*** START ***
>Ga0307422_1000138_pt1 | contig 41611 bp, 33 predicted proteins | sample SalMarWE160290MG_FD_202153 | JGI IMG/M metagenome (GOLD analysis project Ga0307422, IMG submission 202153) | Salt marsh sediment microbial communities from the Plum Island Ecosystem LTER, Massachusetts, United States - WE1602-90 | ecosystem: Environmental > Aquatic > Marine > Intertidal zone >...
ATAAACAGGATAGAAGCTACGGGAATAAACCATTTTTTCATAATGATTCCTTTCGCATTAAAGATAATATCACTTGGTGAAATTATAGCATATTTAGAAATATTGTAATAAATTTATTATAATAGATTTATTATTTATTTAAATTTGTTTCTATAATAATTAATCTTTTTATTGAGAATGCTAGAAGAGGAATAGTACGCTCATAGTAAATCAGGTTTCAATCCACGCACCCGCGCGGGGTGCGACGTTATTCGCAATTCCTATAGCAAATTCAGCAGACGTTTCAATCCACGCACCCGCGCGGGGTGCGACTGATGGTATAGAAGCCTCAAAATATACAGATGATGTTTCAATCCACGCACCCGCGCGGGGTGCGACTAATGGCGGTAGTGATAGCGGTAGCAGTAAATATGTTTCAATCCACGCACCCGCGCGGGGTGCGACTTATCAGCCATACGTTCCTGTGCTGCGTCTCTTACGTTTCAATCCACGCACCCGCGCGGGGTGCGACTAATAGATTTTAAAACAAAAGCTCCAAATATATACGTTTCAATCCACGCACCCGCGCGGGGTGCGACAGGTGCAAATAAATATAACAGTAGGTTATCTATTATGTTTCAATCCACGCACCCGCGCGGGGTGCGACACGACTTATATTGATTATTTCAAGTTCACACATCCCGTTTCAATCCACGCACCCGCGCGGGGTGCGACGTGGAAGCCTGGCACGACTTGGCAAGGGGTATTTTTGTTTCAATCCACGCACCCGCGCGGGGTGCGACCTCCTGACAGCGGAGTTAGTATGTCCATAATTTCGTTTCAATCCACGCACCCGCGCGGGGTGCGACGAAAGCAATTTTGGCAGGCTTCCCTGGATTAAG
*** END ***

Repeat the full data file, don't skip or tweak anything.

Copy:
>Ga0307422_1000138_pt1 | contig 41611 bp, 33 predicted proteins | sample SalMarWE160290MG_FD_202153 | JGI IMG/M metagenome (GOLD analysis project Ga0307422, IMG submission 202153) | Salt marsh sediment microbial communities from the Plum Island Ecosystem LTER, Massachusetts, United States - WE1602-90 | ecosystem: Environmental > Aquatic > Marine > Intertidal zone >...
ATAAACAGGATAGAAGCTACGGGAATAAACCATTTTTTCATAATGATTCCTTTCGCATTAAAGATAATATCACTTGGTGAAATTATAGCATATTTAGAAATATTGTAATAAATTTATTATAATAGATTTATTATTTATTTAAATTTGTTTCTATAATAATTAATCTTTTTATTGAGAATGCTAGAAGAGGAATAGTACGCTCATAGTAAATCAGGTTTCAATCCACGCACCCGCGCGGGGTGCGACGTTATTCGCAATTCCTATAGCAAATTCAGCAGACGTTTCAATCCACGCACCCGCGCGGGGTGCGACTGATGGTATAGAAGCCTCAAAATATACAGATGATGTTTCAATCCACGCACCCGCGCGGGGTGCGACTAATGGCGGTAGTGATAGCGGTAGCAGTAAATATGTTTCAATCCACGCACCCGCGCGGGGTGCGACTTATCAGCCATACGTTCCTGTGCTGCGTCTCTTACGTTTCAATCCACGCACCCGCGCGGGGTGCGACTAATAGATTTTAAAACAAAAGCTCCAAATATATACGTTTCAATCCACGCACCCGCGCGGGGTGCGACAGGTGCAAATAAATATAACAGTAGGTTATCTATTATGTTTCAATCCACGCACCCGCGCGGGGTGCGACACGACTTATATTGATTATTTCAAGTTCACACATCCCGTTTCAATCCACGCACCCGCGCGGGGTGCGACGTGGAAGCCTGGCACGACTTGGCAAGGGGTATTTTTGTTTCAATCCACGCACCCGCGCGGGGTGCGACCTCCTGACAGCGGAGTTAGTATGTCCATAATTTCGTTTCAATCCACGCACCCGCGCGGGGTGCGACGAAAGCAATTTTGGCAGGCTTCCCTGGATTAAG